1. Limited time only! Sign up for a free 30min personal tutor trial with Chegg Tutors
    Dismiss Notice
Dismiss Notice
Join Physics Forums Today!
The friendliest, high quality science and math community on the planet! Everyone who loves science is here!

Homework Help: Sound wave - frequency

  1. Oct 27, 2016 #1
    • Member advised to use the homework template for posts in the homework sections of PF.
    Two identical tuning forks vibrate at 256 Hz. One of them is then loaded with a drop of wax, after which 6 beats/s are heard. The period of the loaded tuning fork is?

    So, as the uploaded pictures shows, I did solve the problem, but I'm not sure why the f1 frequency is bigger than f2. I mean how can I be sure which one should I subtract from the other? 1.PNG

    edit: yeah i just noticed i messed up the unit for the period, I'm sorry..
  2. jcsd
  3. Oct 27, 2016 #2
    A tuning fork will vibrate at a lower frequency when loaded.
  4. Oct 27, 2016 #3
    thank you, but can you explain to me why exactly?
  5. Oct 27, 2016 #4
    In simple terms, the fork's material has a solid material shape which if deformed, e.g. if a tine is struck, it will tend to "bounce back" to its original shape. This occurs with a restoring force due to the structure and shape of the fork. Each tine of the fork has weight. The relationship between the restoring force and the weight determines the frequency. Adding the wax does not change the way the fork's restoring energy works, it only adds mass to the system. From general knowledge of oscillators mass loaded vibrators such as spring systems or just by thinking about F=M*a (recall M increases but F stays the same) you can generalize that the extra mass will make the tine vibrate slower.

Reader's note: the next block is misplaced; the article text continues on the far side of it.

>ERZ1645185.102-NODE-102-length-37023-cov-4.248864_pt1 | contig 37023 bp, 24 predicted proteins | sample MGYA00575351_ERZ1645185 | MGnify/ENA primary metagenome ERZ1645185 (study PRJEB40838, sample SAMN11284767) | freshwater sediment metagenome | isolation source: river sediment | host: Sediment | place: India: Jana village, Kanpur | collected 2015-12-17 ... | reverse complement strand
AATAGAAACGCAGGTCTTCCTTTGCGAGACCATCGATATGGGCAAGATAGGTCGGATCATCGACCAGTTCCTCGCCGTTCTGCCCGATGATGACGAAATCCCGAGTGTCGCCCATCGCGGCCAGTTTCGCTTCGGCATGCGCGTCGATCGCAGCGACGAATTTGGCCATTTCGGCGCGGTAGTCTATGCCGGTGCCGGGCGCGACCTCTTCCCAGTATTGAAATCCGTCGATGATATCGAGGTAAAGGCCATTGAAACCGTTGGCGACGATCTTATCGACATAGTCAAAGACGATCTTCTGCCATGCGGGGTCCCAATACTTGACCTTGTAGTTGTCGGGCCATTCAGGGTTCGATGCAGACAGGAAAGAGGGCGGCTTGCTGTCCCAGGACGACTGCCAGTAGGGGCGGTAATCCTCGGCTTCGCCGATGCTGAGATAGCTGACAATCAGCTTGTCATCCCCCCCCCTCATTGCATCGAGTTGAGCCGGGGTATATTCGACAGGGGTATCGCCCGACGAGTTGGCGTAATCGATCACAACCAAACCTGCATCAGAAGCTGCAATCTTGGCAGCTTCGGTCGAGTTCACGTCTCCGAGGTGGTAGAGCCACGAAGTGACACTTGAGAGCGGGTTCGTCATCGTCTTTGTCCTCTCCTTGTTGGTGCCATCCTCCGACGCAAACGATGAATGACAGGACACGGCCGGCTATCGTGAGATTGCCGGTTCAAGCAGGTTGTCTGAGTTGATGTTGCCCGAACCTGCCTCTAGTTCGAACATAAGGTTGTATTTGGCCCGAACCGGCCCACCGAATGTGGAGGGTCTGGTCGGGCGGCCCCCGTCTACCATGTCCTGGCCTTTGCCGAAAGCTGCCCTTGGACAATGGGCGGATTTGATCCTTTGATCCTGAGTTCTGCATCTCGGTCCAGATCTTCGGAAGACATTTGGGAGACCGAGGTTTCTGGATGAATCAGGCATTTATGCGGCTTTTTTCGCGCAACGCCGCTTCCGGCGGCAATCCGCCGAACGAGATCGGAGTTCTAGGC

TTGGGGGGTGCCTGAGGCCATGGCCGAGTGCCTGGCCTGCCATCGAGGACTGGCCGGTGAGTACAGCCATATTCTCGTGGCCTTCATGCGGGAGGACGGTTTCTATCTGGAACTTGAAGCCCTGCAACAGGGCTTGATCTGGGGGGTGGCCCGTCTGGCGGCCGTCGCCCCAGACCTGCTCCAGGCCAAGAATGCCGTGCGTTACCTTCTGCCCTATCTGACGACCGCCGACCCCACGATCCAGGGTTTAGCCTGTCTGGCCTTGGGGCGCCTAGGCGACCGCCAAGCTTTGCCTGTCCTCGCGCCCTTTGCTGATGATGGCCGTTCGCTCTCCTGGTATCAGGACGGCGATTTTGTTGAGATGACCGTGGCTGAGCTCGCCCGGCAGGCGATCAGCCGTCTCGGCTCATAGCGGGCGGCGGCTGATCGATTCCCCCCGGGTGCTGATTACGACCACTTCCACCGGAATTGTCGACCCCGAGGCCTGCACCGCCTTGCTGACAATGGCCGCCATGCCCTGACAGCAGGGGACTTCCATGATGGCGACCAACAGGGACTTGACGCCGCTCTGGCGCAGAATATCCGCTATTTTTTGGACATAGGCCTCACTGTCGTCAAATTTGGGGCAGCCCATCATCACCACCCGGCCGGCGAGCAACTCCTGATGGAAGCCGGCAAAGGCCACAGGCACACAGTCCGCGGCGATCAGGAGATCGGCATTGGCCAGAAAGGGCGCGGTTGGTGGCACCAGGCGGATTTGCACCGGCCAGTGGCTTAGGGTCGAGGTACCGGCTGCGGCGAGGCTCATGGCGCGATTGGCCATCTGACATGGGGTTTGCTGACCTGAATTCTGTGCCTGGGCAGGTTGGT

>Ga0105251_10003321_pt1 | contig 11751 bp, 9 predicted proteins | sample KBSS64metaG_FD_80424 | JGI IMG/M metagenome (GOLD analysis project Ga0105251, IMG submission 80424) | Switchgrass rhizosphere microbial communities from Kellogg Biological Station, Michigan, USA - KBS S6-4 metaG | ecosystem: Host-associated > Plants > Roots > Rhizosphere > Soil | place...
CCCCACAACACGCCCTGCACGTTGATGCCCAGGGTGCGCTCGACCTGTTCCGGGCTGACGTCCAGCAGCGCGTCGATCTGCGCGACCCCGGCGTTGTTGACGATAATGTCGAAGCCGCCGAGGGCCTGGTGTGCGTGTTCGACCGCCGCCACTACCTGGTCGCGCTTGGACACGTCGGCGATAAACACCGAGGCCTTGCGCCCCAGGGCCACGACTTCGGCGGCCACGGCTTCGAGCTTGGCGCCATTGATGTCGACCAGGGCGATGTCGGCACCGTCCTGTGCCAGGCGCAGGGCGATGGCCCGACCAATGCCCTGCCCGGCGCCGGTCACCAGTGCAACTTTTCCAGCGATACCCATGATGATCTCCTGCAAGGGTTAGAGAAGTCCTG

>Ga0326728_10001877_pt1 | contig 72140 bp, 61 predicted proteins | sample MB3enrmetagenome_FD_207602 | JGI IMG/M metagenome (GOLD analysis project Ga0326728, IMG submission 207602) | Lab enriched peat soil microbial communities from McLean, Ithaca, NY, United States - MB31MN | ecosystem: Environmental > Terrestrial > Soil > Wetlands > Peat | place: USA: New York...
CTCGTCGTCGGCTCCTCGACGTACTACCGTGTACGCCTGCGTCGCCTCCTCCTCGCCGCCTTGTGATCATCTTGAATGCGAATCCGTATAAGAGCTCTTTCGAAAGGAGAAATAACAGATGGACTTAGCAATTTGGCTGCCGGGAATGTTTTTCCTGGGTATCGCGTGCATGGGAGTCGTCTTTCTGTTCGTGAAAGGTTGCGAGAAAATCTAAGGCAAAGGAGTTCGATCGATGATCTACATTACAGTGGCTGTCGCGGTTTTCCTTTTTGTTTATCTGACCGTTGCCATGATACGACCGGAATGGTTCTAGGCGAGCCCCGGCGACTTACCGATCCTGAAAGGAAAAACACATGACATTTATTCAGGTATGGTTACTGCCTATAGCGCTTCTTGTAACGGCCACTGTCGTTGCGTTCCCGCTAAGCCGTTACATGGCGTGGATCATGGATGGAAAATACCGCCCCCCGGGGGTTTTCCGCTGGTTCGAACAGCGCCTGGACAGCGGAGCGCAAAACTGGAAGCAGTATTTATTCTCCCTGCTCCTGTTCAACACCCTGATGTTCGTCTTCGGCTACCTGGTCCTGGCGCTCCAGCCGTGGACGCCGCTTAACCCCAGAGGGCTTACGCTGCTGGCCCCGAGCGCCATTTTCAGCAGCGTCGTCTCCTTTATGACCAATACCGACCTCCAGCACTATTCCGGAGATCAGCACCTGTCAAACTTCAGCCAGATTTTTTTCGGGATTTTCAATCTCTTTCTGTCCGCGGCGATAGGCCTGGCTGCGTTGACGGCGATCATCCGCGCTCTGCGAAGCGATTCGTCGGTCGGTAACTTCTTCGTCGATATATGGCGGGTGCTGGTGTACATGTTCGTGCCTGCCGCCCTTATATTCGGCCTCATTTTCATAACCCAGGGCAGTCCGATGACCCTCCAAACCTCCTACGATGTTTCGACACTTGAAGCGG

6. Oct 27, 2016 #5
    thank you so much ^_^
Share this great discussion with others via Reddit, Google+, Twitter, or Facebook

Have something to add?
Draft saved Draft deleted